Project Snapshot

The LCO’s Consumer Protection in the Digital Marketplace project considers legal strategies and law reform options to improve consumer protection in online terms of service (ToS) or “click consent” contracts. We’re considering updates to Ontario’s Consumer Protection Act that may improve online notice, consent, terms of service and access to justice in light of rapid changes in technology and the digital marketplace. In early 2023, the LCO will be releasing a Consultation Paper identifying key issues, summarizing law reform options, and asking for comments and advice from stakeholders across Ontario.

Catalyst for Reform

So-called “click to consent” or “terms of service” (ToS) contracts now largely define the relationship between consumers and the “digital marketplace” platforms and services they use. Digital services are now often the gateway to just about everything: shopping, searching for jobs and rental housing, watching movies, connecting with friends and family on social media, learning about election issues, and accessing government services from sensitive health records to paying parking fines.

While the scope of the “digital marketplace” has expanded dramatically, the law of consumer contracts has largely trailed in piecemeal fashion.

The LCO’s project responds to the growing sense that the “fine print” in today’s digital marketplace may not be working as well as it could.

Consumers, businesses and government alike are expressing increasing concern that this framework no longer meets contemporary needs.

  • For consumers these contracts are nearly impossible to read, frequently change without notice, contain unknown terms with unclear risks and consequences, and undermine the informed consent and “buy in” they are intended to reflect.
  • For businesses the lack of consumer notice or consent represents a risk to regulatory compliance, a risk to reputation, and can make it difficult to determine business point of practice or governance over data and content transmitted across borders.
  • For governments there is an interest in maintaining consumer confidence in a robust digital marketplace and ensuring a fair playing field for businesses.

Federal and provincial governments share responsibility for consumer protection in Canada. But existing legislation struggles to provide clear guidance on newly emerging issues distinct to digital platforms and services. These can be concerns with:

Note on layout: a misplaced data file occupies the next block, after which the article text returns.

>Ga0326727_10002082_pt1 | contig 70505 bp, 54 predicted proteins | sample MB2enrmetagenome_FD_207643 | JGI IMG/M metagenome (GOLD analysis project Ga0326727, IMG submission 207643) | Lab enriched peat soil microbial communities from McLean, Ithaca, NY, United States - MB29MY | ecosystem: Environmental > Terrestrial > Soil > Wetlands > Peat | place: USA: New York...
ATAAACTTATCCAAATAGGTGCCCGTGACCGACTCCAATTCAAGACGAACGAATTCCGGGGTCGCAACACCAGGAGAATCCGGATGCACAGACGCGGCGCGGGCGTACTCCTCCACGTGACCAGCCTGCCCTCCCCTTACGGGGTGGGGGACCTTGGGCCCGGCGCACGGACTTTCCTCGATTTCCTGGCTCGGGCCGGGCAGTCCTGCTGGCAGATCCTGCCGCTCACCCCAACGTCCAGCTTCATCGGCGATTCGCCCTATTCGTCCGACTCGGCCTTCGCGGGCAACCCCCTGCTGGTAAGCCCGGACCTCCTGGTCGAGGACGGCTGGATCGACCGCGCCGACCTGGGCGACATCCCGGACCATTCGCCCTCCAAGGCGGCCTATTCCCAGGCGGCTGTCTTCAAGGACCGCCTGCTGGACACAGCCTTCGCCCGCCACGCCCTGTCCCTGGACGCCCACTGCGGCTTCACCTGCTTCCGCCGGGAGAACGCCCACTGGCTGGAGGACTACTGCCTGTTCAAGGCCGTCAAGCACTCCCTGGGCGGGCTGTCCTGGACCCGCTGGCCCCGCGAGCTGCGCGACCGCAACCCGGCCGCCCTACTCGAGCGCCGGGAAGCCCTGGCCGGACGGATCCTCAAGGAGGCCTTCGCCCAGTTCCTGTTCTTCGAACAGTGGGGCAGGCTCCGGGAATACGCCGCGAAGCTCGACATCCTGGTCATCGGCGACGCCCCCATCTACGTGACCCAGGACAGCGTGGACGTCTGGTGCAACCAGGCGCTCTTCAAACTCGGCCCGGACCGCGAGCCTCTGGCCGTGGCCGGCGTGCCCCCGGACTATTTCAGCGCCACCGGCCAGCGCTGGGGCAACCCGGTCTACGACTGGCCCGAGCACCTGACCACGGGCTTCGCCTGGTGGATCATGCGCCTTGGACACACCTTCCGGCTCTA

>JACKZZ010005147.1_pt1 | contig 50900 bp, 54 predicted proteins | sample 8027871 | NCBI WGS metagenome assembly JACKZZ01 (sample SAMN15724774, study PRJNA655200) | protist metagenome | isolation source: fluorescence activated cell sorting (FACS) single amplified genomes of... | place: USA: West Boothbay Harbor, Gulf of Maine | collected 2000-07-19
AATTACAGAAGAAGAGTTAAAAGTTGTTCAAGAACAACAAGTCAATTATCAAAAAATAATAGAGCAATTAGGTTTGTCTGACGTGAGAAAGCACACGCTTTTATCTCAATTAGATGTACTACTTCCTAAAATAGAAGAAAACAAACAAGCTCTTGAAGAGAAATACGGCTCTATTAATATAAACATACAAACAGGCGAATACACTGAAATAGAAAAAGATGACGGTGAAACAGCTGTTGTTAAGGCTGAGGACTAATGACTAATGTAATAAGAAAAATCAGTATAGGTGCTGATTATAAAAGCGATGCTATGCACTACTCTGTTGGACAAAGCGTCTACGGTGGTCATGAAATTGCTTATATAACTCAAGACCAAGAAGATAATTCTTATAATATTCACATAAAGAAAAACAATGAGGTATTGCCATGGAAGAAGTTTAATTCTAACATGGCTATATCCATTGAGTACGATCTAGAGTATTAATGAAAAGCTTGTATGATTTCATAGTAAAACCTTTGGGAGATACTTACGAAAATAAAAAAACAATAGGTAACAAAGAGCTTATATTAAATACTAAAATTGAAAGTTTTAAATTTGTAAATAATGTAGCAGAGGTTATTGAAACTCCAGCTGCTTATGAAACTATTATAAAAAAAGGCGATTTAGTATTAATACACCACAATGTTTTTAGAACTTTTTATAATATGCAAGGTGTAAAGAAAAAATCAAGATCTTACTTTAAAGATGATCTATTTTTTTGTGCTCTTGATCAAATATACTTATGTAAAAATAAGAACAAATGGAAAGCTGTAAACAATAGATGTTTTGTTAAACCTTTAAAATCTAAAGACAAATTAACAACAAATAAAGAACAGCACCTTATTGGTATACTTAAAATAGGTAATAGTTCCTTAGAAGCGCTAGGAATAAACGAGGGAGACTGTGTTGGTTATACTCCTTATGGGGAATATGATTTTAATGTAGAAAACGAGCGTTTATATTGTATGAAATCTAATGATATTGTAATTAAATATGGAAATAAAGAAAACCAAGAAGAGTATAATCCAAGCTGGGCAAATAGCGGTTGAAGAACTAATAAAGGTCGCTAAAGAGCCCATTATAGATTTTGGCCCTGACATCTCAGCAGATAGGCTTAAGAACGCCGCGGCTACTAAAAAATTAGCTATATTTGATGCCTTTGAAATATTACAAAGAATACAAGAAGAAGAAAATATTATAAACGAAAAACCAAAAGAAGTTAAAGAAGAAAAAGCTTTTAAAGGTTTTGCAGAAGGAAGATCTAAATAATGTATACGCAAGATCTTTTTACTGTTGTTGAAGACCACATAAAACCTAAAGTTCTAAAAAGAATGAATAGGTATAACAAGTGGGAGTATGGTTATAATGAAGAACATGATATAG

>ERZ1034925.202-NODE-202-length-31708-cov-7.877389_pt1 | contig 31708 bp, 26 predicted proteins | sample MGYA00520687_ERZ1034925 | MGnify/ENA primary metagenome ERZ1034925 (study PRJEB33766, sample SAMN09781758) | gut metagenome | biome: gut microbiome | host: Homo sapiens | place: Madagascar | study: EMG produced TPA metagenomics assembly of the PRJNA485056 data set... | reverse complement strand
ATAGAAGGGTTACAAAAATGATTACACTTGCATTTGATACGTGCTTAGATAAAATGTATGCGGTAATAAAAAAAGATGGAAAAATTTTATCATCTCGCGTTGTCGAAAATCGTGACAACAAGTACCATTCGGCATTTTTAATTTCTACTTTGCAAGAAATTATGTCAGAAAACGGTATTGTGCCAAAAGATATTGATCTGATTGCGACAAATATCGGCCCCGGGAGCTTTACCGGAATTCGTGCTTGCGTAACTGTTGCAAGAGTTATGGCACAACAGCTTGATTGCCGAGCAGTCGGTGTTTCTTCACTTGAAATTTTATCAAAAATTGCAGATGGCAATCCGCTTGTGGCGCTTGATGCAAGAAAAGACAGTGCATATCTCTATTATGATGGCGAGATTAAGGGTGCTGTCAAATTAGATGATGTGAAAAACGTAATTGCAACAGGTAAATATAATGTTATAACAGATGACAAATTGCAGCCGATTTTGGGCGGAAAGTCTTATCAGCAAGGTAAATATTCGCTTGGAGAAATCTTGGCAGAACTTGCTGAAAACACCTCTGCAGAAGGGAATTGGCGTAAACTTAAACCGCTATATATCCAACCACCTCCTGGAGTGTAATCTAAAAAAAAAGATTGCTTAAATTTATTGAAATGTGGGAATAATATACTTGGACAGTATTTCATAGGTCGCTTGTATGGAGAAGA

• resolving jurisdiction for enforcement and dispute resolution
  • the efficacy and applicability of existing consumer protection contract law in the digital realm
  • defining what the “digital marketplace” is, and
  • new forms of deception and unfairness made possible by technology.

It is also unclear how emerging issues in digital consumer protection are related to other existing federal and provincial legislation like data protection and privacy law, competition law, or product safety, and to voluntary codes of conduct or industry standards over issues like advertising and marketing standards, youth and parental consent, consumer profiling, and so forth.

Federal and provincial governments have begun talking about the need to address these gaps with modernized consumer protection law. Ontario’s 2019 Digital Strategy recommends that the time has come to “find new and agile ways to ensure consumer protections… [and] Help Ontario businesses protect and respect consumers’ rights when collecting their data; …Prevent discriminatory market practices enabled by data-driven practices; … [and] Ensure that strong measures are in place to protect Ontarians, promote public trust and confidence and mitigate risks.” Canada’s 2019 Federal Digital Charter and privacy law consultations similarly suggest that “reducing reliance on consent for common practices or trust environments could provide a balanced approach for individuals and businesses.”

Today, it is fair to say, click-consent and terms of service contracts represent an approach that is hugely variable between products and platforms, poorly understood, largely unexplored, and in need of reform.

What Issues Are Being Looked At?

Preliminary research has led the LCO to a set of issues core to ToS contracts in the digital marketplace. These include:

  • Defining the digital marketplace
  • Notice and consent
  • Deception
  • Unconscionability
  • Enforcement
  • Access to justice

Next Steps

In early 2023, the LCO will be releasing a Consultation Paper in early 2023. The Consultation Paper identifies and outlines key issues, summarizes law reform options, and asks for comments and advice from stakeholders across Ontario.

The LCO’s project will conclude with an independent, evidence-based, and comprehensive analysis of these issues. The LCO’s final report will recommend reforms to laws, policies, and/or practices where it is appropriate to do so.

Connect with the LCO

Should you have any questions contact Ryan Fritsch, Project Lead, at